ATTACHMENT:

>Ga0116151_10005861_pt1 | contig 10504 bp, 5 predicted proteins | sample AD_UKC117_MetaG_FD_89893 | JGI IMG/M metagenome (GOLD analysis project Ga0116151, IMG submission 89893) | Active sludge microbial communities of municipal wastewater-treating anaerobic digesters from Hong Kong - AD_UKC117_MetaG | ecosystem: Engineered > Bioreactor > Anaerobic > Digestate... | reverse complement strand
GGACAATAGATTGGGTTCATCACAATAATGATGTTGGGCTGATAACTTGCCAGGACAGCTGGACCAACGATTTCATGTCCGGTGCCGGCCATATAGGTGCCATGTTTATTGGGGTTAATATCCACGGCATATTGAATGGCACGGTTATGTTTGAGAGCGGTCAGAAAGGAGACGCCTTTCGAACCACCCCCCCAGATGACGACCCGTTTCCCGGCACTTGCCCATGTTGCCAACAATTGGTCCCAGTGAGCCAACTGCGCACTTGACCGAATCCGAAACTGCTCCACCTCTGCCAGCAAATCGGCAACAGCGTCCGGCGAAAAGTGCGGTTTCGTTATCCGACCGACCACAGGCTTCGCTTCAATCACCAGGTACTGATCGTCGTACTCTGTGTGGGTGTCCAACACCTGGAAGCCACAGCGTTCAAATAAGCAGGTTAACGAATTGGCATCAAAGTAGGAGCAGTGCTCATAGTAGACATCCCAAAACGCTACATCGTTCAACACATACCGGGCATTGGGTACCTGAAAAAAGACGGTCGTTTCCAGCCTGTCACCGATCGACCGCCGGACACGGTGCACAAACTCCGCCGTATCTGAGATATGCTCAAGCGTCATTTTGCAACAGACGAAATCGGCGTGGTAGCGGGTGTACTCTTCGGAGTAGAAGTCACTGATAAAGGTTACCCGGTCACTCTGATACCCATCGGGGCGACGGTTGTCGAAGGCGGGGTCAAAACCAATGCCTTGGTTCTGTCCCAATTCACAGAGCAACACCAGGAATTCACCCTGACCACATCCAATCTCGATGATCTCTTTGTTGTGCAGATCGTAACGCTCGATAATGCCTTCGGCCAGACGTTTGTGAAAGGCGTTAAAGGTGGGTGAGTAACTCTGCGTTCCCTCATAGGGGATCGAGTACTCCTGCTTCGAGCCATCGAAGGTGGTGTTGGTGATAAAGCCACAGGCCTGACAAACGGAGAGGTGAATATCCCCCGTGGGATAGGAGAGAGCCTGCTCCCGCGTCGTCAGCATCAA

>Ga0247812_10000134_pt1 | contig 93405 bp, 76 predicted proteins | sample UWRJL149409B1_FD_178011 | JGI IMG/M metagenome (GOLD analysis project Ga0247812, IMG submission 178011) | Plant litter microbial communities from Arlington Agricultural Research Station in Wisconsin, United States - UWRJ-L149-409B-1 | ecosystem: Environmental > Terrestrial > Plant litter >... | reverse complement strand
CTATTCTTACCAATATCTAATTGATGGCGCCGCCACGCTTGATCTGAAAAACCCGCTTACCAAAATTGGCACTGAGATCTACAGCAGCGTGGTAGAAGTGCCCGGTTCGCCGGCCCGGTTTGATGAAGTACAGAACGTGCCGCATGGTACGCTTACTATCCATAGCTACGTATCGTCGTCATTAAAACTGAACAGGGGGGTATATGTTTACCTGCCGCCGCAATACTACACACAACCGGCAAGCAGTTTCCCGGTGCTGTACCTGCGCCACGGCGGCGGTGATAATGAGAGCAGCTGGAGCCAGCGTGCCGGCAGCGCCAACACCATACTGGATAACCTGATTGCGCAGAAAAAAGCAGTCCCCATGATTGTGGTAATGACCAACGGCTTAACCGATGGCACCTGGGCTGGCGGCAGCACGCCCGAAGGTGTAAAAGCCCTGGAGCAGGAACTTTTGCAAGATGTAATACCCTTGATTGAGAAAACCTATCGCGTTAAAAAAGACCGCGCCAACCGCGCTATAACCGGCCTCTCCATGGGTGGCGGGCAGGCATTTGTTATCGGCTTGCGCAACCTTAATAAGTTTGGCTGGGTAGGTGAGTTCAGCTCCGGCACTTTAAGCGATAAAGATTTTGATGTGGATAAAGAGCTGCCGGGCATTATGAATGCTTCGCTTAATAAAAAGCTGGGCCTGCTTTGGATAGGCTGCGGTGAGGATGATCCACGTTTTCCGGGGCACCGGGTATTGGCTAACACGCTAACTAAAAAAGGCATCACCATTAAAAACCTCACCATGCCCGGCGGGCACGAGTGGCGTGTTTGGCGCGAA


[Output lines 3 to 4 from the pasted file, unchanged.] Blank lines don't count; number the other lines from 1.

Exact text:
>Ga0247812_10000134_pt1 | contig 93405 bp, 76 predicted proteins | sample UWRJL149409B1_FD_178011 | JGI IMG/M metagenome (GOLD analysis project Ga0247812, IMG submission 178011) | Plant litter microbial communities from Arlington Agricultural Research Station in Wisconsin, United States - UWRJ-L149-409B-1 | ecosystem: Environmental > Terrestrial > Plant litter >... | reverse complement strand
CTATTCTTACCAATATCTAATTGATGGCGCCGCCACGCTTGATCTGAAAAACCCGCTTACCAAAATTGGCACTGAGATCTACAGCAGCGTGGTAGAAGTGCCCGGTTCGCCGGCCCGGTTTGATGAAGTACAGAACGTGCCGCATGGTACGCTTACTATCCATAGCTACGTATCGTCGTCATTAAAACTGAACAGGGGGGTATATGTTTACCTGCCGCCGCAATACTACACACAACCGGCAAGCAGTTTCCCGGTGCTGTACCTGCGCCACGGCGGCGGTGATAATGAGAGCAGCTGGAGCCAGCGTGCCGGCAGCGCCAACACCATACTGGATAACCTGATTGCGCAGAAAAAAGCAGTCCCCATGATTGTGGTAATGACCAACGGCTTAACCGATGGCACCTGGGCTGGCGGCAGCACGCCCGAAGGTGTAAAAGCCCTGGAGCAGGAACTTTTGCAAGATGTAATACCCTTGATTGAGAAAACCTATCGCGTTAAAAAAGACCGCGCCAACCGCGCTATAACCGGCCTCTCCATGGGTGGCGGGCAGGCATTTGTTATCGGCTTGCGCAACCTTAATAAGTTTGGCTGGGTAGGTGAGTTCAGCTCCGGCACTTTAAGCGATAAAGATTTTGATGTGGATAAAGAGCTGCCGGGCATTATGAATGCTTCGCTTAATAAAAAGCTGGGCCTGCTTTGGATAGGCTGCGGTGAGGATGATCCACGTTTTCCGGGGCACCGGGTATTGGCTAACACGCTAACTAAAAAAGGCATCACCATTAAAAACCTCACCATGCCCGGCGGGCACGAGTGGCGTGTTTGGCGCGAA